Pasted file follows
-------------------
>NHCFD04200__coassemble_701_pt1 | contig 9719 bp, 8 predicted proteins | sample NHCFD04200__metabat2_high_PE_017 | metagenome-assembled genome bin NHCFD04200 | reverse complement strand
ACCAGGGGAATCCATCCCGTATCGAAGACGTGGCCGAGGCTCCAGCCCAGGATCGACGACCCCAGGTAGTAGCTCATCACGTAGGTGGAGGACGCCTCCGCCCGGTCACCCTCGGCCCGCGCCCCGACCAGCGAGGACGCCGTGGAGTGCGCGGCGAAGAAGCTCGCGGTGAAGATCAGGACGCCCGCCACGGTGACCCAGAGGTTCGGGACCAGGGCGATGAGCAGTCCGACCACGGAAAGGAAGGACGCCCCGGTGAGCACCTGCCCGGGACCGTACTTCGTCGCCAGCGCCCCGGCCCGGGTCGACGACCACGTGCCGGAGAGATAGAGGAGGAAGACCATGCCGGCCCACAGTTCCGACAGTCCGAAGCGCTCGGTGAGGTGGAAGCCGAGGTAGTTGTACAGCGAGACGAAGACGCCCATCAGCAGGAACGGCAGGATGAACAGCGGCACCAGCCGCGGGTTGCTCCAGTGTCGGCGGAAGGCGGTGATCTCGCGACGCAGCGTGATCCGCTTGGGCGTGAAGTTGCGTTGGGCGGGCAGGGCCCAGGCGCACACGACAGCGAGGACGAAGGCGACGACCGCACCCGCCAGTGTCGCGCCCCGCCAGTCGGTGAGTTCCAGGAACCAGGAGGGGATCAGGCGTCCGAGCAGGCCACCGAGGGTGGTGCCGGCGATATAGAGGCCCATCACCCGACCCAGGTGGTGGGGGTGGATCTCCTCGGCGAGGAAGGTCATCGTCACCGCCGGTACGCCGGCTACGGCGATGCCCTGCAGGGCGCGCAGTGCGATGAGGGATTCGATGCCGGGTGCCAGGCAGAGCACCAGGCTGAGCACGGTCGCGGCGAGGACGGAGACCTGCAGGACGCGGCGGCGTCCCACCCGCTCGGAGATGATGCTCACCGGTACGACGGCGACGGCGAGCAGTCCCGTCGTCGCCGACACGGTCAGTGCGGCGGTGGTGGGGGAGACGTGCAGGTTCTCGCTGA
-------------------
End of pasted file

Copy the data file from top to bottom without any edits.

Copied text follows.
>NHCFD04200__coassemble_701_pt1 | contig 9719 bp, 8 predicted proteins | sample NHCFD04200__metabat2_high_PE_017 | metagenome-assembled genome bin NHCFD04200 | reverse complement strand
ACCAGGGGAATCCATCCCGTATCGAAGACGTGGCCGAGGCTCCAGCCCAGGATCGACGACCCCAGGTAGTAGCTCATCACGTAGGTGGAGGACGCCTCCGCCCGGTCACCCTCGGCCCGCGCCCCGACCAGCGAGGACGCCGTGGAGTGCGCGGCGAAGAAGCTCGCGGTGAAGATCAGGACGCCCGCCACGGTGACCCAGAGGTTCGGGACCAGGGCGATGAGCAGTCCGACCACGGAAAGGAAGGACGCCCCGGTGAGCACCTGCCCGGGACCGTACTTCGTCGCCAGCGCCCCGGCCCGGGTCGACGACCACGTGCCGGAGAGATAGAGGAGGAAGACCATGCCGGCCCACAGTTCCGACAGTCCGAAGCGCTCGGTGAGGTGGAAGCCGAGGTAGTTGTACAGCGAGACGAAGACGCCCATCAGCAGGAACGGCAGGATGAACAGCGGCACCAGCCGCGGGTTGCTCCAGTGTCGGCGGAAGGCGGTGATCTCGCGACGCAGCGTGATCCGCTTGGGCGTGAAGTTGCGTTGGGCGGGCAGGGCCCAGGCGCACACGACAGCGAGGACGAAGGCGACGACCGCACCCGCCAGTGTCGCGCCCCGCCAGTCGGTGAGTTCCAGGAACCAGGAGGGGATCAGGCGTCCGAGCAGGCCACCGAGGGTGGTGCCGGCGATATAGAGGCCCATCACCCGACCCAGGTGGTGGGGGTGGATCTCCTCGGCGAGGAAGGTCATCGTCACCGCCGGTACGCCGGCTACGGCGATGCCCTGCAGGGCGCGCAGTGCGATGAGGGATTCGATGCCGGGTGCCAGGCAGAGCACCAGGCTGAGCACGGTCGCGGCGAGGACGGAGACCTGCAGGACGCGGCGGCGTCCCACCCGCTCGGAGATGATGCTCACCGGTACGACGGCGACGGCGAGCAGTCCCGTCGTCGCCGACACGGTCAGTGCGGCGGTGGTGGGGGAGACGTGCAGGTTCTCGCTGA